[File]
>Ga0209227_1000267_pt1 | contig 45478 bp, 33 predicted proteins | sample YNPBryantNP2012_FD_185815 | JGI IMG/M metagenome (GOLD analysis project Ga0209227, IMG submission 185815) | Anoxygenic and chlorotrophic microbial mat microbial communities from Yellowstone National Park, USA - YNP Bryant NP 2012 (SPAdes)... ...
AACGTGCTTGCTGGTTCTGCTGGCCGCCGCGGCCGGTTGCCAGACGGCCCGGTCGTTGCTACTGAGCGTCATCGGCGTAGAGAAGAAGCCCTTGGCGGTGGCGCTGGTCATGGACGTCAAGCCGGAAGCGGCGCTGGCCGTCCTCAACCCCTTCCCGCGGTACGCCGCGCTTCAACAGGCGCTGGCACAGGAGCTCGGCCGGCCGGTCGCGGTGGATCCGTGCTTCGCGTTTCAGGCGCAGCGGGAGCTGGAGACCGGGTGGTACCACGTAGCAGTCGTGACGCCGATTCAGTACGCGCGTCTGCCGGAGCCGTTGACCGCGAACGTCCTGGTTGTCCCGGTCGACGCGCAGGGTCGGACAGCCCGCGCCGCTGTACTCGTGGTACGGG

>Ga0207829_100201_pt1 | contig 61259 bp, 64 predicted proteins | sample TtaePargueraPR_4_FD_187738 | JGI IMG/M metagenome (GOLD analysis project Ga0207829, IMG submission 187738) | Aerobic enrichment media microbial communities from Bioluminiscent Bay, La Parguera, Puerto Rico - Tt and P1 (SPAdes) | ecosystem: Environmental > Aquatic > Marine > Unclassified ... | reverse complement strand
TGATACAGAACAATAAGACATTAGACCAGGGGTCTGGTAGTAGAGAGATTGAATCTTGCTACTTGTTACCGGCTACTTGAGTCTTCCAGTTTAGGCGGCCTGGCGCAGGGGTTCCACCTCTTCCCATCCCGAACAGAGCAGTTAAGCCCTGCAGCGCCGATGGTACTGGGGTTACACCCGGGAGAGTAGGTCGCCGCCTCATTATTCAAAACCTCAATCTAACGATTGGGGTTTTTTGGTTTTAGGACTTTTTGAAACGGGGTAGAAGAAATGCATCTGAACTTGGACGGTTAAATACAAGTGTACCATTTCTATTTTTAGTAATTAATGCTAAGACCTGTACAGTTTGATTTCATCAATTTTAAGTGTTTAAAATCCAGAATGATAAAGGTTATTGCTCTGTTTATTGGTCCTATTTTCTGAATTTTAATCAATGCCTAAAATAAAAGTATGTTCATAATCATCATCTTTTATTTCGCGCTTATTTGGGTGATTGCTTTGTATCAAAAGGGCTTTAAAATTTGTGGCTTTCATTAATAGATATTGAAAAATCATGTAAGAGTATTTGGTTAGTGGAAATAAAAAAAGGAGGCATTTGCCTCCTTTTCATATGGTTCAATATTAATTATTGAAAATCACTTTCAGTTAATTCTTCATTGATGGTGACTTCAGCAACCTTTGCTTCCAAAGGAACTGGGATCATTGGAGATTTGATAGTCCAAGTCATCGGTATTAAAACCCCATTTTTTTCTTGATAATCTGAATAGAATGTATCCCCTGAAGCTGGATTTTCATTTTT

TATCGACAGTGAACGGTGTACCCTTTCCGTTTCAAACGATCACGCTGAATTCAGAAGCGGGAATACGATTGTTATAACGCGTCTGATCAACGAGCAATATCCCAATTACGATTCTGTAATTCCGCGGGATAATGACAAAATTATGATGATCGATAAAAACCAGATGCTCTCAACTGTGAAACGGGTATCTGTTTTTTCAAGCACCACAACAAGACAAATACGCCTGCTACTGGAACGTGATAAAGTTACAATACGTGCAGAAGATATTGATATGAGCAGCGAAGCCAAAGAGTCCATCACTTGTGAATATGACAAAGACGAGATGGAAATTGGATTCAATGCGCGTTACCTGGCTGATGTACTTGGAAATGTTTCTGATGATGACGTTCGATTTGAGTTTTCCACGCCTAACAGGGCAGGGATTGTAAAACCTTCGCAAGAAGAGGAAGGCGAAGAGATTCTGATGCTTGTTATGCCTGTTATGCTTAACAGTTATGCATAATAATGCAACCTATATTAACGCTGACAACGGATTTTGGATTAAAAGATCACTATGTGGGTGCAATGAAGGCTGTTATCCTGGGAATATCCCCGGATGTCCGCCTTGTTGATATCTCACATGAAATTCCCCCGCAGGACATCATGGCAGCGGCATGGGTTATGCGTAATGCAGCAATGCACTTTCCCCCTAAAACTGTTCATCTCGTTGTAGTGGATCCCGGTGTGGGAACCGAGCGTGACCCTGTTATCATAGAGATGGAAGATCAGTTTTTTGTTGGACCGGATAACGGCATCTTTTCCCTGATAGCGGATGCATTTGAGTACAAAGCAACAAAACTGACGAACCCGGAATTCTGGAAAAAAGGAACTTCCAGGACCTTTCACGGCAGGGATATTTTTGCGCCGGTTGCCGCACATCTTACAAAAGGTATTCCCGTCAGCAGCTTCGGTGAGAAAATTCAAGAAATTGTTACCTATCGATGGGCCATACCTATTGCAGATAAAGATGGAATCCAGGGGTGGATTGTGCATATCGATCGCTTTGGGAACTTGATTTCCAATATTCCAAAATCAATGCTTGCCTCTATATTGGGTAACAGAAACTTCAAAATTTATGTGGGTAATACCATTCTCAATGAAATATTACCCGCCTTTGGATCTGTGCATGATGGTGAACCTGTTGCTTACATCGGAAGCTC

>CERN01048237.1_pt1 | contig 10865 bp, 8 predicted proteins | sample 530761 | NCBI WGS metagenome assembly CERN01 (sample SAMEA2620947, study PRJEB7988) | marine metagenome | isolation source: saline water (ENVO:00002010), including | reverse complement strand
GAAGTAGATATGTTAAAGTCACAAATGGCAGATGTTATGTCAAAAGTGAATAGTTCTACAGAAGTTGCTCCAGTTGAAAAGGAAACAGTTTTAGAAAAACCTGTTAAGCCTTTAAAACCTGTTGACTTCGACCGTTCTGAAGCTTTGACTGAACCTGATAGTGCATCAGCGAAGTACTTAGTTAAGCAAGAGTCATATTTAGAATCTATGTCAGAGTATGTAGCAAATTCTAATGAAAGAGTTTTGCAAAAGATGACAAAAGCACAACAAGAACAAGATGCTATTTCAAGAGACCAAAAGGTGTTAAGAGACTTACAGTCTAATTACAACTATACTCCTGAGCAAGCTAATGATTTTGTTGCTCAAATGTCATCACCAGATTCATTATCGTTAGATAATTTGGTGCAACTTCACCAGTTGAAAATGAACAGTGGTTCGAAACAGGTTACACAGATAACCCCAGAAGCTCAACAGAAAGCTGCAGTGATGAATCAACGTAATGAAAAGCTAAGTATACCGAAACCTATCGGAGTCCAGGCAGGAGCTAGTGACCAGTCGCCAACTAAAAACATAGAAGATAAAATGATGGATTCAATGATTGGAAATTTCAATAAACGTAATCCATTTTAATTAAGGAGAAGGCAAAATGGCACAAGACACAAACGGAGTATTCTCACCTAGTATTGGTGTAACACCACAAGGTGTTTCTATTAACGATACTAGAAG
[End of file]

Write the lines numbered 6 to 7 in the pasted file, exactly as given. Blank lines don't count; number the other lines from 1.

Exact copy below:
>CERN01048237.1_pt1 | contig 10865 bp, 8 predicted proteins | sample 530761 | NCBI WGS metagenome assembly CERN01 (sample SAMEA2620947, study PRJEB7988) | marine metagenome | isolation source: saline water (ENVO:00002010), including | reverse complement strand
GAAGTAGATATGTTAAAGTCACAAATGGCAGATGTTATGTCAAAAGTGAATAGTTCTACAGAAGTTGCTCCAGTTGAAAAGGAAACAGTTTTAGAAAAACCTGTTAAGCCTTTAAAACCTGTTGACTTCGACCGTTCTGAAGCTTTGACTGAACCTGATAGTGCATCAGCGAAGTACTTAGTTAAGCAAGAGTCATATTTAGAATCTATGTCAGAGTATGTAGCAAATTCTAATGAAAGAGTTTTGCAAAAGATGACAAAAGCACAACAAGAACAAGATGCTATTTCAAGAGACCAAAAGGTGTTAAGAGACTTACAGTCTAATTACAACTATACTCCTGAGCAAGCTAATGATTTTGTTGCTCAAATGTCATCACCAGATTCATTATCGTTAGATAATTTGGTGCAACTTCACCAGTTGAAAATGAACAGTGGTTCGAAACAGGTTACACAGATAACCCCAGAAGCTCAACAGAAAGCTGCAGTGATGAATCAACGTAATGAAAAGCTAAGTATACCGAAACCTATCGGAGTCCAGGCAGGAGCTAGTGACCAGTCGCCAACTAAAAACATAGAAGATAAAATGATGGATTCAATGATTGGAAATTTCAATAAACGTAATCCATTTTAATTAAGGAGAAGGCAAAATGGCACAAGACACAAACGGAGTATTCTCACCTAGTATTGGTGTAACACCACAAGGTGTTTCTATTAACGATACTAGAAG